Wednesday, May 23, 2018
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From the graveyard, a coming of age tale

By Andrew A. Smith

We all know from Coraline, Murder Mysteries and Dream Hunters how good a writer Neil Gaiman is. We also know from the Coraline, Murder Mysteries and Dream Hunters graphic novels how good an artist P. Craig Russell is, especially at illustrating Gaiman's stories.

That successful collaboration continues with The Graveyard Book, Gaiman's New York Times best-selling and Newberry Medal-winning novel, which Russell is adapting to comics. The Graveyard Book Volume 1 (of 2) arrived this month from HarperCollins ($20), and it's just as good as its pedigree would suggest.

Graveyard Book is the story of Nobody Owens, a child adopted by the inhabitants of a graveyard — and perhaps by the graveyard itself — after the brutal slaughter of his family by the lethal Man Jack. Those inhabitants are mostly the spirits of the dead, but they also include Bod's mentor, Silas, (a vampire, although the text is somewhat coy on that), the mysterious Indigo Man and the dangerous Sleer. Silas and the spirits raise and educate Bod, as he's called, and as long as he remains in the graveyard he is largely protected, and able to go unseen.

That's important, because the Man Jack — who is working for evil parties unknown, with an agenda that requires Bod's death — hasn't given up his search. And even in the graveyard, Bod isn't completely safe, as he finds when he is snatched through the gateway to the City of Ghouls.

Creepy enough for you? And yet, a story that begins with multiple murders and takes place almost entirely in a haunted graveyard is also a charming coming-of-age tale. It is one of Gaiman's gifts that he can pull off this seamless blend of whimsy and the macabre.

Still, a graphic novel depends greatly on art, so it's fortunate Graveyard Book is graced by the presence of Russell. His lyrical, sensuous work is also a seamless mix of styles, showing influences ranging from Renaissance painting to Burne Hogarth's Tarzan comic strip.

Russell doesn't do all the art — it would have taken him "four or five years," he told Publishers Weekly — but he did do the layouts throughout. Then he selected artists that meshed with his own style to do a chapter each. The result is surprisingly smooth.

The only complaint with The Graveyard Book Volume 1 is that it contains only the first five chapters and an interlude. That leaves the reader hanging breathlessly until "Volume 2" arrives in late November. Which wouldn't matter all that much, if it wasn't so darn good.

• • •

Another artist perfectly suited to his material is Darwyn Cooke, who is adapting to graphic novels the "Parker" series of crime novels by Richard Stark — a series set in the late 1950s and early '60s. The latest Stark/Cooke collaboration is Slayground (IDW, $18), and it's a gem.

Stark — a pseudonym for writer Donald Westlake — is exceptional at characterization (especially of his hard-bitten protagonist, the professional criminal Parker), creating an environment and laying out a complicated scenario in which the reader must be invested to enjoy the story.

In Slayground, the premise is simple in form, but complex in detail. As a result of a robbery gone awry, Parker finds himself trapped in a Buffalo, N.Y., amusement park that is shut down for the winter. Fortunately, he has with him the fruits of the robbery. Unfortunately, a bunch of local gangsters know this, and are guarding the only exit, while sweeping the park to find him, kill him and take the money.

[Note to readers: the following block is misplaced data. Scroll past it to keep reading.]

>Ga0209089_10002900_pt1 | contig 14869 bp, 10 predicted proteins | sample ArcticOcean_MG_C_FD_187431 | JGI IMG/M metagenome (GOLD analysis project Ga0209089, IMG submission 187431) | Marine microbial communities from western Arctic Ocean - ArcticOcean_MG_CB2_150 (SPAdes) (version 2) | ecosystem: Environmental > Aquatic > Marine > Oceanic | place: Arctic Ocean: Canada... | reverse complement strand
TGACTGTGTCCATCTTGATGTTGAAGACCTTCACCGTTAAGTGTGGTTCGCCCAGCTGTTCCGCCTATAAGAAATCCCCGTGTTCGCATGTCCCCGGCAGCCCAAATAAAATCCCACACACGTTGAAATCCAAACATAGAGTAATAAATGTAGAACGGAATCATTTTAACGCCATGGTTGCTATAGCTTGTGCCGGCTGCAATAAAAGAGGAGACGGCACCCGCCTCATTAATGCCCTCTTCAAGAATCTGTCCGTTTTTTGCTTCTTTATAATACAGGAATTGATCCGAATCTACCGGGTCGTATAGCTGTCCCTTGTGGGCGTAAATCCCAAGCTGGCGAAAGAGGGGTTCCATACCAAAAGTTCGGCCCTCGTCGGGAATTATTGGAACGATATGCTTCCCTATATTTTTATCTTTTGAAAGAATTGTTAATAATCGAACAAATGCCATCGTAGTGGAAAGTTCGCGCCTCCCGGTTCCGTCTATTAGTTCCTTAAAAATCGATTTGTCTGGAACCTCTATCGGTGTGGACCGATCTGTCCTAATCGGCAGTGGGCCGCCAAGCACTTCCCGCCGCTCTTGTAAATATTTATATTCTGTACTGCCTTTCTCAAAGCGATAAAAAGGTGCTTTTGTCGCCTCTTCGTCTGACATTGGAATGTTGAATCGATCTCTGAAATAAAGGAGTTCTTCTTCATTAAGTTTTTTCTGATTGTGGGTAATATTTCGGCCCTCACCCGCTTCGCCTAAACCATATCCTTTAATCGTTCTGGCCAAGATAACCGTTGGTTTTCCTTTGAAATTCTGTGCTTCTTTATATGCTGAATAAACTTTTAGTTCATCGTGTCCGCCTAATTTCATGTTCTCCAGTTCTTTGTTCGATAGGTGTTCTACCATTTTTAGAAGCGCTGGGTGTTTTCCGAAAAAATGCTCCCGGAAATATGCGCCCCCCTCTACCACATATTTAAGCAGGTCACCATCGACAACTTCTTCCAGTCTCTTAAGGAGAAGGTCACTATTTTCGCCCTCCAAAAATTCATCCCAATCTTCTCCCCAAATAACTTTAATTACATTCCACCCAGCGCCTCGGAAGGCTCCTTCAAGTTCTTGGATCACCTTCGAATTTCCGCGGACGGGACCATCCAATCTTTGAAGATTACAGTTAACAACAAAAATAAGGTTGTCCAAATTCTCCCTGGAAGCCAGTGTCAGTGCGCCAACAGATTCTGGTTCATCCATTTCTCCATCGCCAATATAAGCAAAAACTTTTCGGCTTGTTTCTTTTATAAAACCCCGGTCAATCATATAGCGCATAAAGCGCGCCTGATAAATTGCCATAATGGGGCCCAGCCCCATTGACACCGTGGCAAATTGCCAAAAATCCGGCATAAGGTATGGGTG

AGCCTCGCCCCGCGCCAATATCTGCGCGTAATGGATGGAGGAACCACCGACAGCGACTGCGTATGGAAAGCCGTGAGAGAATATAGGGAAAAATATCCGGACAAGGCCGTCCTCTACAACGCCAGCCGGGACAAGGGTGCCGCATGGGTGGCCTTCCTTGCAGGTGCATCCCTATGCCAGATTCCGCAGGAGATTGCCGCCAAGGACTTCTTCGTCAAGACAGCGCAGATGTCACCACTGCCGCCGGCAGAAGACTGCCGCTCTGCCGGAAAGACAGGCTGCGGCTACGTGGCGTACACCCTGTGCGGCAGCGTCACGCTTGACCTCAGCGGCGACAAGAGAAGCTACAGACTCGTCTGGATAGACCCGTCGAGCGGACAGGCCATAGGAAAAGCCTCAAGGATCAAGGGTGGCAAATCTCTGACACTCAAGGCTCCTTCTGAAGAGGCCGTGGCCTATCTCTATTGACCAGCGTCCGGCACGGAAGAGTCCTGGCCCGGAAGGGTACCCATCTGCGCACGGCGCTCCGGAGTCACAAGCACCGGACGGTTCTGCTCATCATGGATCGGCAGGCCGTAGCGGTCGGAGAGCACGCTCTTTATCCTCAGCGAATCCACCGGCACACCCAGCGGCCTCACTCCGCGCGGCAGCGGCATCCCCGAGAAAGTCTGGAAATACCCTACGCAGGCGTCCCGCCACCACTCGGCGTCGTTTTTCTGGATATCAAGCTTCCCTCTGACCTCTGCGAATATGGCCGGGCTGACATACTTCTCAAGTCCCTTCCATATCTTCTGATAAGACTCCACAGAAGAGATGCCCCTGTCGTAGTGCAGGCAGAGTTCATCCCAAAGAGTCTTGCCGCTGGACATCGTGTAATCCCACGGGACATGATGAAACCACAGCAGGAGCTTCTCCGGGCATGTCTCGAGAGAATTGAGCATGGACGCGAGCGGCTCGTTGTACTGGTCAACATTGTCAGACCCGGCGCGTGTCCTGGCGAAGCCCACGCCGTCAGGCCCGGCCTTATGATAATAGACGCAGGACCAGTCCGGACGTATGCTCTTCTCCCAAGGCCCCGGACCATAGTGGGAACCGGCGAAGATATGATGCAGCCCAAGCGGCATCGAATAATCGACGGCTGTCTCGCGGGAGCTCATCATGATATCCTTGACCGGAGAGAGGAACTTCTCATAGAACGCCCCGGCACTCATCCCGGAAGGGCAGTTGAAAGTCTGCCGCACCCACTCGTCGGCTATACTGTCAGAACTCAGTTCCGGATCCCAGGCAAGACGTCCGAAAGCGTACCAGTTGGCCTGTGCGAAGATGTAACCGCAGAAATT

Where this gets complex is that Stark and Cooke lay out a map of the amusement park, then show Parker making various preparations that are obviously traps — but it's not so obvious how they're going to work. The reader (and the gangsters) spend the rest of the book finding out just how clever Parker is.

What makes this work in a graphic novel, of course, is Cooke's artwork. His clean, borderline-cartoon style is pleasant enough, but it's Cooke's attention to storytelling that really makes it sing. Yes, it's nice to look at, but more important, every panel, every shadow, every line also informs the story.

• • •

I'm afraid I can't say the same for The Girl Who Played with Fire (DC Comics, $30), an adaptation of the second book in Stieg Larsson's "Millennium Trilogy."

I rather enjoyed the first book by the same creative team, The Girl with the Dragon Tattoo, but not necessarily because of the quality of the adaptation. Honestly, it was simply because the graphic novel was far more faithful to the book than the movie — and as such, eye-opening on a number of levels, from the mechanics of Larsson's story to the sexual mores of modern Sweden.

But the second book doesn't have a movie for comparison's sake, and standing on its own is fairly weak. While no doubt writer Denise Mina's story is faithful to the original — as was the first book — the artwork by Andrea Mutti, Antonio Fuso and Leonardo Manco fails to bring it home.

For one thing, the work is bland, which in itself is a serious artistic crime. But it also fails on a storytelling level, which is worse. There are several silent sequences, for example, where something important obviously is happening, but there are no indications in the artists' arrangement of medium-range shots what that important thing is, or what person or objects should be the reader's object of attention.

As a result, The Girl Who Played with Fire graphic novel is hard to follow, and fails to engage.

Andrew Smith writes the syndicated column Captain Comics. This article was distributed by the McClatchy-Tribune News Service.

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